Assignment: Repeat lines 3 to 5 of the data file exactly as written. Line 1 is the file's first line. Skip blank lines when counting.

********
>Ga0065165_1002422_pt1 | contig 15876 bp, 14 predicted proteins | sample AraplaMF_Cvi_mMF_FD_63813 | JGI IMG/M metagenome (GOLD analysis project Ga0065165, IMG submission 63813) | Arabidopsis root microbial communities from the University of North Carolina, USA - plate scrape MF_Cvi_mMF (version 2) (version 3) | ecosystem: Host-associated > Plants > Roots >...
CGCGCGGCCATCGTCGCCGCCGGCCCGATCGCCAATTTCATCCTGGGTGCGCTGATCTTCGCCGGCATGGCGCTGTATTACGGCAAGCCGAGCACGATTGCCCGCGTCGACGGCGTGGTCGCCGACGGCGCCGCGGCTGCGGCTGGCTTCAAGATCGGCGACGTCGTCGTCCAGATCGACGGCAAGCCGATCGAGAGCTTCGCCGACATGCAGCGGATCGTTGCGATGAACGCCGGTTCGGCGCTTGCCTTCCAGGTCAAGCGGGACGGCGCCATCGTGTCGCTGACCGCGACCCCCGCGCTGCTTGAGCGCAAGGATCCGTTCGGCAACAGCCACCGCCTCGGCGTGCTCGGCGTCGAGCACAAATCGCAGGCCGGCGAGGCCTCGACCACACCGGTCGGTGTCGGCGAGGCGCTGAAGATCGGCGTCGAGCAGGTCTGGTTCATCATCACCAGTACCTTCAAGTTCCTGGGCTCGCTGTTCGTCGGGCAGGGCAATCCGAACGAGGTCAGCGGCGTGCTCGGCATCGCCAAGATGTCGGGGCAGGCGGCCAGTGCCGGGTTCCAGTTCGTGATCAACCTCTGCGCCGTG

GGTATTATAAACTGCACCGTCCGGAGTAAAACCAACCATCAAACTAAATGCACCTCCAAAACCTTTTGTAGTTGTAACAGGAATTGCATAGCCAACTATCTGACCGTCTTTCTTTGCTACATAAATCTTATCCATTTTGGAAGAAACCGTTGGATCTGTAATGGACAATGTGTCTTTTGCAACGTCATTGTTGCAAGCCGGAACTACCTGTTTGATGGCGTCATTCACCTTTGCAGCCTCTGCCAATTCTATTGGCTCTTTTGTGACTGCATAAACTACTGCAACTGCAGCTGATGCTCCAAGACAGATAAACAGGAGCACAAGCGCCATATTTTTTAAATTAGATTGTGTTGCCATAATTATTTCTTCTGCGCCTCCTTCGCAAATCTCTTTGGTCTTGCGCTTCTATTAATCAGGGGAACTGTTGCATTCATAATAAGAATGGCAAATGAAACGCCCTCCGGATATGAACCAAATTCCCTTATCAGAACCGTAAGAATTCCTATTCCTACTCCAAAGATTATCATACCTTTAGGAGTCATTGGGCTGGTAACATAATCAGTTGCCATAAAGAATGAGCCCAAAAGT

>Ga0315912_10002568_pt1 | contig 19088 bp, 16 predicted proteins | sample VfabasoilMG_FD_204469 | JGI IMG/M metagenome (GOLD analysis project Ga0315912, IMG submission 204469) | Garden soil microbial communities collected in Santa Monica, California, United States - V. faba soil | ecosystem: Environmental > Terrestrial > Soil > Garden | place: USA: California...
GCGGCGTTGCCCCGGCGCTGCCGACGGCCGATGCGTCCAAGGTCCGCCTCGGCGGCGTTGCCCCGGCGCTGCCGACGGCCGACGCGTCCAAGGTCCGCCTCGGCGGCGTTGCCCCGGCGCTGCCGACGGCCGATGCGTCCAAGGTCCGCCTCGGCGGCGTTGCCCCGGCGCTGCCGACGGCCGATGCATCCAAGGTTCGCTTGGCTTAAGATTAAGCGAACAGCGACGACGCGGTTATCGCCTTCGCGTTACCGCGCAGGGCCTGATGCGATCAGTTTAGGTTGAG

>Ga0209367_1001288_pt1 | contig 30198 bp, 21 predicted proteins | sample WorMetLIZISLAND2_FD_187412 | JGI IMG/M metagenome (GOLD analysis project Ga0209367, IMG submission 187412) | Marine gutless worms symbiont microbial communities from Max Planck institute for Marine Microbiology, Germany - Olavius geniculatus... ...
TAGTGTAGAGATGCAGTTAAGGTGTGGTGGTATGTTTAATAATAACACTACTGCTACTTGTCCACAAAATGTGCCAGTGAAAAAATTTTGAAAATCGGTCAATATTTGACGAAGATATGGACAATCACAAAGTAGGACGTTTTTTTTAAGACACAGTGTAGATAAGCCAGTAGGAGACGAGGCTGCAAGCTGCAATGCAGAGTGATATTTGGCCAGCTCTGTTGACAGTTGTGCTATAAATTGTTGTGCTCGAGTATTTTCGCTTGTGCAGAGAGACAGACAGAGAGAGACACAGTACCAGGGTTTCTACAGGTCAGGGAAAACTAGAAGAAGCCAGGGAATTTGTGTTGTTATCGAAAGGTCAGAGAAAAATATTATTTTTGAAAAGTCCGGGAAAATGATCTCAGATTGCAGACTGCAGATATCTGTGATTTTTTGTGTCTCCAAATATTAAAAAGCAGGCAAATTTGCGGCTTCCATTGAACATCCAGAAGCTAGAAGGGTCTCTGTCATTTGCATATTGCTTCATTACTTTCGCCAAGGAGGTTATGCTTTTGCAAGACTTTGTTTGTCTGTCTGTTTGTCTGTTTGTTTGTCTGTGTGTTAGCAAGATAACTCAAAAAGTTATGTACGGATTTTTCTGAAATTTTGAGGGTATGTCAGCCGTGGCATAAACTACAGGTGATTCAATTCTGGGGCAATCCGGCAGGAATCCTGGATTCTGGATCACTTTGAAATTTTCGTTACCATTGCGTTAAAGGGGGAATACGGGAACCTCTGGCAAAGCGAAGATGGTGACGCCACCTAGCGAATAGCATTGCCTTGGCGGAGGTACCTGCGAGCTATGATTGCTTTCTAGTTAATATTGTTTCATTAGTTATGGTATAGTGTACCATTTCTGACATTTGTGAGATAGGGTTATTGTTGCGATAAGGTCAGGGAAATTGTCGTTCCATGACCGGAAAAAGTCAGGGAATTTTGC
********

GGTATTATAAACTGCACCGTCCGGAGTAAAACCAACCATCAAACTAAATGCACCTCCAAAACCTTTTGTAGTTGTAACAGGAATTGCATAGCCAACTATCTGACCGTCTTTCTTTGCTACATAAATCTTATCCATTTTGGAAGAAACCGTTGGATCTGTAATGGACAATGTGTCTTTTGCAACGTCATTGTTGCAAGCCGGAACTACCTGTTTGATGGCGTCATTCACCTTTGCAGCCTCTGCCAATTCTATTGGCTCTTTTGTGACTGCATAAACTACTGCAACTGCAGCTGATGCTCCAAGACAGATAAACAGGAGCACAAGCGCCATATTTTTTAAATTAGATTGTGTTGCCATAATTATTTCTTCTGCGCCTCCTTCGCAAATCTCTTTGGTCTTGCGCTTCTATTAATCAGGGGAACTGTTGCATTCATAATAAGAATGGCAAATGAAACGCCCTCCGGATATGAACCAAATTCCCTTATCAGAACCGTAAGAATTCCTATTCCTACTCCAAAGATTATCATACCTTTAGGAGTCATTGGGCTGGTAACATAATCAGTTGCCATAAAGAATGAGCCCAAAAGT

>Ga0315912_10002568_pt1 | contig 19088 bp, 16 predicted proteins | sample VfabasoilMG_FD_204469 | JGI IMG/M metagenome (GOLD analysis project Ga0315912, IMG submission 204469) | Garden soil microbial communities collected in Santa Monica, California, United States - V. faba soil | ecosystem: Environmental > Terrestrial > Soil > Garden | place: USA: California...
GCGGCGTTGCCCCGGCGCTGCCGACGGCCGATGCGTCCAAGGTCCGCCTCGGCGGCGTTGCCCCGGCGCTGCCGACGGCCGACGCGTCCAAGGTCCGCCTCGGCGGCGTTGCCCCGGCGCTGCCGACGGCCGATGCGTCCAAGGTCCGCCTCGGCGGCGTTGCCCCGGCGCTGCCGACGGCCGATGCATCCAAGGTTCGCTTGGCTTAAGATTAAGCGAACAGCGACGACGCGGTTATCGCCTTCGCGTTACCGCGCAGGGCCTGATGCGATCAGTTTAGGTTGAG